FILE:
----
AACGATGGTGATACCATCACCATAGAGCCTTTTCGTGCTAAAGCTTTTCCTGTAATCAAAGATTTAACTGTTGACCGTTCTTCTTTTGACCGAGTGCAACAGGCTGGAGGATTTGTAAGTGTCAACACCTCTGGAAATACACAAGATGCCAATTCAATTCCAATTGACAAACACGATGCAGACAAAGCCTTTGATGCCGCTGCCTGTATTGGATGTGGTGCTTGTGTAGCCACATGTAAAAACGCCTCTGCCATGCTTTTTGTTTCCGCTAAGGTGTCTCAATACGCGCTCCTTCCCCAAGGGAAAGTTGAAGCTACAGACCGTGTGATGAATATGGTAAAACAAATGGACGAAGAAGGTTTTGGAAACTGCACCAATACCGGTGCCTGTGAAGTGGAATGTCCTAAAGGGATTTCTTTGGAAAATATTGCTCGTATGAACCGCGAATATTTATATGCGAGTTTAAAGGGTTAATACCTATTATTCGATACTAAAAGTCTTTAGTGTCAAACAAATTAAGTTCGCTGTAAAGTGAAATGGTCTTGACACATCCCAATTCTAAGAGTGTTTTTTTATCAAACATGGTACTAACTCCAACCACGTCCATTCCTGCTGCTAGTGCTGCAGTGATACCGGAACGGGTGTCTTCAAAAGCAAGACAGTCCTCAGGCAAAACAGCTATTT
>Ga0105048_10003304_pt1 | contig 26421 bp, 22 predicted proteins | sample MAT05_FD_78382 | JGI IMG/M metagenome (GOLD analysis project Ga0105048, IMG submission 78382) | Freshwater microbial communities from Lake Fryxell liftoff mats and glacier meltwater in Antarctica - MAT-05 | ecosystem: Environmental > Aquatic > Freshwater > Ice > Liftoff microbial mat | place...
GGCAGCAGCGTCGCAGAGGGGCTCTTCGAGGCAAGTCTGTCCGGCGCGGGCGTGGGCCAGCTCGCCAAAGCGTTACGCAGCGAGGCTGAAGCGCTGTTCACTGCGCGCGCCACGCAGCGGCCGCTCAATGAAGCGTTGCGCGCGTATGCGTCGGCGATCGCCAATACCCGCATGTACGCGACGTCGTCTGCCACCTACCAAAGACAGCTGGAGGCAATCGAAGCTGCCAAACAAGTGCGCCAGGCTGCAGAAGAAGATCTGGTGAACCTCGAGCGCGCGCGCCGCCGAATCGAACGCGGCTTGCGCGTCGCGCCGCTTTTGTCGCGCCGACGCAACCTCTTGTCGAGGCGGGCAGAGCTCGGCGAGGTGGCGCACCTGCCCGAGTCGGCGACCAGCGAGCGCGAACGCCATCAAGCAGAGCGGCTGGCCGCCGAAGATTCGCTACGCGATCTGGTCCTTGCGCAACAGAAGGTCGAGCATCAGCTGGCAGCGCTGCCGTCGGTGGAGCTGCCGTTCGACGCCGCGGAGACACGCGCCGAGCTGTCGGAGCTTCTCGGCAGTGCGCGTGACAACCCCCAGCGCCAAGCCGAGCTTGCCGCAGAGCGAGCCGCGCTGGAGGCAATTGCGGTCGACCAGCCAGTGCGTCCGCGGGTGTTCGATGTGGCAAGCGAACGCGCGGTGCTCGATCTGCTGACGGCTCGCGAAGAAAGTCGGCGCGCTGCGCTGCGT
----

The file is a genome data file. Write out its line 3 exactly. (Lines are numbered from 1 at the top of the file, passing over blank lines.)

GGCAGCAGCGTCGCAGAGGGGCTCTTCGAGGCAAGTCTGTCCGGCGCGGGCGTGGGCCAGCTCGCCAAAGCGTTACGCAGCGAGGCTGAAGCGCTGTTCACTGCGCGCGCCACGCAGCGGCCGCTCAATGAAGCGTTGCGCGCGTATGCGTCGGCGATCGCCAATACCCGCATGTACGCGACGTCGTCTGCCACCTACCAAAGACAGCTGGAGGCAATCGAAGCTGCCAAACAAGTGCGCCAGGCTGCAGAAGAAGATCTGGTGAACCTCGAGCGCGCGCGCCGCCGAATCGAACGCGGCTTGCGCGTCGCGCCGCTTTTGTCGCGCCGACGCAACCTCTTGTCGAGGCGGGCAGAGCTCGGCGAGGTGGCGCACCTGCCCGAGTCGGCGACCAGCGAGCGCGAACGCCATCAAGCAGAGCGGCTGGCCGCCGAAGATTCGCTACGCGATCTGGTCCTTGCGCAACAGAAGGTCGAGCATCAGCTGGCAGCGCTGCCGTCGGTGGAGCTGCCGTTCGACGCCGCGGAGACACGCGCCGAGCTGTCGGAGCTTCTCGGCAGTGCGCGTGACAACCCCCAGCGCCAAGCCGAGCTTGCCGCAGAGCGAGCCGCGCTGGAGGCAATTGCGGTCGACCAGCCAGTGCGTCCGCGGGTGTTCGATGTGGCAAGCGAACGCGCGGTGCTCGATCTGCTGACGGCTCGCGAAGAAAGTCGGCGCGCTGCGCTGCGT